"There's a legacy of cohesion in Philadelphia's Chinatown, because it fought to protect its territory," says Kathryn E. Wilson, Associate Professor of History at Georgia State University and author of the 2015 book Ethnic Renewal in Philadelphia's Chinatown. "Although the same kinds of pressures were effecting each of those Chinatowns [in New York and Boston], Philadelphia had the greatest sense of stability. What makes gentrification so challenging is it's not something that's easy to mobilize against. It's the private market working the way the private market works."

The most obvious manifestation of this trend is in the struggle to expand Chinatown. The neighborhood's historic core is quite small, bounded by Filbert Street to the south, 13th Street to the west and 9th Street to the east -- beyond which lie major institutions such as The Gallery underground mall, the Pennsylvania Convention Center and the Independence National Historical Park. To the north is the sunken track of the Vine Street Expressway, beyond which lies an erstwhile industrial neighborhood that traditionally boasted few residents (despite David Lynch’s well-documented time there). In the 1980s it seemed to offer a point of egress for the growing Chinese population.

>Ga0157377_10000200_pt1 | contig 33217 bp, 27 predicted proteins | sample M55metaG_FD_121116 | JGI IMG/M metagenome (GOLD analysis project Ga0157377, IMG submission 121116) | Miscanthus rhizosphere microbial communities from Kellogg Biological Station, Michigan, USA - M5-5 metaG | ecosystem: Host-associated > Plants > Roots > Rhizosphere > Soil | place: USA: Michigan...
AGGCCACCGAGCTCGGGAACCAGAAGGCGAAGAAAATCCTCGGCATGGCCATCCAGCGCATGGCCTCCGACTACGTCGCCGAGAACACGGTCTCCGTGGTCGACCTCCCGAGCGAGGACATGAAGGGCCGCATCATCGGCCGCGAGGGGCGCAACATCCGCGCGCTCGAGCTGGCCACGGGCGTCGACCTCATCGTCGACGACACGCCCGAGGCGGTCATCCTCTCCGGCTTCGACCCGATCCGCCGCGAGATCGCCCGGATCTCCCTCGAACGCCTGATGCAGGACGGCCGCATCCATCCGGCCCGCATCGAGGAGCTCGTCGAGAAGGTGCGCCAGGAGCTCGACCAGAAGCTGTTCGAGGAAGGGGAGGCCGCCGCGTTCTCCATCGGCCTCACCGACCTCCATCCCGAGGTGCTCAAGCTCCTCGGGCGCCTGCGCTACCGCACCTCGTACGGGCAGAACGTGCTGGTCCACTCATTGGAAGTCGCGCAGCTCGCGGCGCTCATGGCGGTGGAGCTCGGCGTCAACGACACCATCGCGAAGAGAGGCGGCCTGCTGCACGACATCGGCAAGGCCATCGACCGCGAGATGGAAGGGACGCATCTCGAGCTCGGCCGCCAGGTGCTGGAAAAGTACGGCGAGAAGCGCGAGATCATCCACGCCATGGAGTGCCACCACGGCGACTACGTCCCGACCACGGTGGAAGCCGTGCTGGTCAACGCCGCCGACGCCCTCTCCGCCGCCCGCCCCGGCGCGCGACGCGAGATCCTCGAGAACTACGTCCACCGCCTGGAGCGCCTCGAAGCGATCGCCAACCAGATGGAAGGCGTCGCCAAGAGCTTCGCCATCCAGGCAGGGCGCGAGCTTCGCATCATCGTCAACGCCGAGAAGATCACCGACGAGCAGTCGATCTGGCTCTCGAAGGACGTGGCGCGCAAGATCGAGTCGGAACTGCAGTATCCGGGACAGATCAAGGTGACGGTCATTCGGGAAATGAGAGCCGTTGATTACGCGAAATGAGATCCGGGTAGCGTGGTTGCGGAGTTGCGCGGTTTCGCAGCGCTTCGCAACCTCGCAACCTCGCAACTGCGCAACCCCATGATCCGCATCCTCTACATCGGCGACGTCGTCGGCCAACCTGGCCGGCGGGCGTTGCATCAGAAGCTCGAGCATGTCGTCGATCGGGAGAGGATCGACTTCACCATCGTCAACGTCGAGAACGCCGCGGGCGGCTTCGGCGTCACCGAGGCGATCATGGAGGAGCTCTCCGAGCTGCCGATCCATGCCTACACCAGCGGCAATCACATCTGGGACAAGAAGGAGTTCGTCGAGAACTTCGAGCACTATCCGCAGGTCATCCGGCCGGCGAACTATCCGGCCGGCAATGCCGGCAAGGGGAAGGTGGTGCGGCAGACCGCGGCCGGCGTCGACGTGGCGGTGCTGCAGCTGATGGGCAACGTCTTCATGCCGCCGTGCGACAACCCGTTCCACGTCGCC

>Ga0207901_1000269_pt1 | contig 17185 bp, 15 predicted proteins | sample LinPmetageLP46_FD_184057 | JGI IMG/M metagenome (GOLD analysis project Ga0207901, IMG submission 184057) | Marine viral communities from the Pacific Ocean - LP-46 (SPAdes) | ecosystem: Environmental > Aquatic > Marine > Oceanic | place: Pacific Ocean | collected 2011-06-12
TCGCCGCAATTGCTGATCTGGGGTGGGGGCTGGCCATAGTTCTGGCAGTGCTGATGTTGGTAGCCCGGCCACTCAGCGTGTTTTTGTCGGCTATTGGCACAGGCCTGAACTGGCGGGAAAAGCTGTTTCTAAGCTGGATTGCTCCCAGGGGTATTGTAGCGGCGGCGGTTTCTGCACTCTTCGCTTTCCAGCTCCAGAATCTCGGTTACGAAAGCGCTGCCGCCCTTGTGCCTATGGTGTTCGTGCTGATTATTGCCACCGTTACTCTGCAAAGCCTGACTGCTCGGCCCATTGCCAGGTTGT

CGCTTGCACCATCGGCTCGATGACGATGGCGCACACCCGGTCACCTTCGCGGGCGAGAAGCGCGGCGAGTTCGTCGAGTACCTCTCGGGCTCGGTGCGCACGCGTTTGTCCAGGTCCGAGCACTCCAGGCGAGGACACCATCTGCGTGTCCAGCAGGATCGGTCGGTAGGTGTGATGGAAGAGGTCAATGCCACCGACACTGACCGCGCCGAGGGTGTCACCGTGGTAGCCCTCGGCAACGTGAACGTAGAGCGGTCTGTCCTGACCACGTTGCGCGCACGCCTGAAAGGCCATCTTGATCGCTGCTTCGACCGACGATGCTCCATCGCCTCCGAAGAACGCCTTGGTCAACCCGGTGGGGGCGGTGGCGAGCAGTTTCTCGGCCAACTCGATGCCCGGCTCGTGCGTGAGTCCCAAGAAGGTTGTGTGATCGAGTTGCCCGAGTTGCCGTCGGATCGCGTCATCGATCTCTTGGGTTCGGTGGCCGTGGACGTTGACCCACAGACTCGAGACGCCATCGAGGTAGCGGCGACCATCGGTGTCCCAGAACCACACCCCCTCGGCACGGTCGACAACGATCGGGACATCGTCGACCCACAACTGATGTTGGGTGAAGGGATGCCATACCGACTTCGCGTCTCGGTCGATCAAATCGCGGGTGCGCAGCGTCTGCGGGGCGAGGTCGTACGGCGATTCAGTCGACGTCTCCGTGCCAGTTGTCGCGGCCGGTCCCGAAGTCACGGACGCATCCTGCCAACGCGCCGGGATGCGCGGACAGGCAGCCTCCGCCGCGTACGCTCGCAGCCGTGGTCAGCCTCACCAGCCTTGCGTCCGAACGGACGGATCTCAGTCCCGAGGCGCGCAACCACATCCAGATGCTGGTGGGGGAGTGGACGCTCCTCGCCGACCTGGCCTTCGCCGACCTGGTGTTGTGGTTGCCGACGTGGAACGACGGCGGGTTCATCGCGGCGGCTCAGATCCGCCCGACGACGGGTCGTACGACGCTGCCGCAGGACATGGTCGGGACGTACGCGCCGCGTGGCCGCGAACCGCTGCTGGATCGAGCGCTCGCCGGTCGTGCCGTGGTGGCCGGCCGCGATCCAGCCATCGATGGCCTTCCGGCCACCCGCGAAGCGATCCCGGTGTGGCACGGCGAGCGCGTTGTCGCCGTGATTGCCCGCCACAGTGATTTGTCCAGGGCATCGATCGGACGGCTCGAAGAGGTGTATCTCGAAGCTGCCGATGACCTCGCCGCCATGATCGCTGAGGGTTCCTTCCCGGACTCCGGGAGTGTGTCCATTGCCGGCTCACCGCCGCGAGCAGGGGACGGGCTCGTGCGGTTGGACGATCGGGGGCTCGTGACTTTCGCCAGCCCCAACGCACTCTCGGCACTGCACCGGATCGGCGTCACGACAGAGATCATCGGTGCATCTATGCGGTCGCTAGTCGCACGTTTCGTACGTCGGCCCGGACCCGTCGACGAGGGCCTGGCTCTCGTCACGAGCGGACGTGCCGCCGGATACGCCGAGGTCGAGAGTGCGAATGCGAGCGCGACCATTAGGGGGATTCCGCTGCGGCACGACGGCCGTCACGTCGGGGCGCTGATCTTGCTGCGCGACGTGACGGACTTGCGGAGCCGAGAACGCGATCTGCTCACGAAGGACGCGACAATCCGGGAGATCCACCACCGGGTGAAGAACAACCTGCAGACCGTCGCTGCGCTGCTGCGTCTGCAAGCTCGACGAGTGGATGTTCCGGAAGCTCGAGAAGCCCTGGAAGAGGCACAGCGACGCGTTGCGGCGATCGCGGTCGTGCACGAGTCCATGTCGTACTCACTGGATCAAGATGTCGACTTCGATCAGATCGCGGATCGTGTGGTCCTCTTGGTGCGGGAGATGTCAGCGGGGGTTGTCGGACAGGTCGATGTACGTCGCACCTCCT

That area has been dubbed "Chinatown North" by community leaders. Indeed, the Philadelphia Chinatown Development Corporation's (PCDC) boundaries as a Registered Community Organization (RCO) stretch up to Spring Garden Street. Though it hosts key sites for the Chinese-American community -- including Holy Redeemer Church, the Folk-Arts Cultural Treasures (FACT) Charter School and headquarters for PCDC, all of which are clustered just above the highway -- the neighborhood is known to many Philadelphians as Callowhill. (The area is also included in the Callowhill Neighborhood Association's RCO boundaries.)